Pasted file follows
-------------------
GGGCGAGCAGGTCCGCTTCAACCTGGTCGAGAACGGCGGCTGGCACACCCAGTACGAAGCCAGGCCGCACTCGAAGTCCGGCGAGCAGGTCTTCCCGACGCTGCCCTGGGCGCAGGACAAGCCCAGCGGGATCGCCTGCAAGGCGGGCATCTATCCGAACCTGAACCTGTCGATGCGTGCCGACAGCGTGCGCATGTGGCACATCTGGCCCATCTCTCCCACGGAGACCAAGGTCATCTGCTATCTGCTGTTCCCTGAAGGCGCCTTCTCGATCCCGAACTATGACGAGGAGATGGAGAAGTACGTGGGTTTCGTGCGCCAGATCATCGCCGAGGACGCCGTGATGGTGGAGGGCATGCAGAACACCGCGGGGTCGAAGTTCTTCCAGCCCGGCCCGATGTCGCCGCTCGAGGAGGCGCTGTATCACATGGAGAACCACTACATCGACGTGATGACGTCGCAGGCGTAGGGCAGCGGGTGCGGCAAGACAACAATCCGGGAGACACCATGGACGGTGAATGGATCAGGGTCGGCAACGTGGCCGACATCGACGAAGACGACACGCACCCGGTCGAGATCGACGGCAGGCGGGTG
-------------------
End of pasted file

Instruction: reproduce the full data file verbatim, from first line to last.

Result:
GGGCGAGCAGGTCCGCTTCAACCTGGTCGAGAACGGCGGCTGGCACACCCAGTACGAAGCCAGGCCGCACTCGAAGTCCGGCGAGCAGGTCTTCCCGACGCTGCCCTGGGCGCAGGACAAGCCCAGCGGGATCGCCTGCAAGGCGGGCATCTATCCGAACCTGAACCTGTCGATGCGTGCCGACAGCGTGCGCATGTGGCACATCTGGCCCATCTCTCCCACGGAGACCAAGGTCATCTGCTATCTGCTGTTCCCTGAAGGCGCCTTCTCGATCCCGAACTATGACGAGGAGATGGAGAAGTACGTGGGTTTCGTGCGCCAGATCATCGCCGAGGACGCCGTGATGGTGGAGGGCATGCAGAACACCGCGGGGTCGAAGTTCTTCCAGCCCGGCCCGATGTCGCCGCTCGAGGAGGCGCTGTATCACATGGAGAACCACTACATCGACGTGATGACGTCGCAGGCGTAGGGCAGCGGGTGCGGCAAGACAACAATCCGGGAGACACCATGGACGGTGAATGGATCAGGGTCGGCAACGTGGCCGACATCGACGAAGACGACACGCACCCGGTCGAGATCGACGGCAGGCGGGTG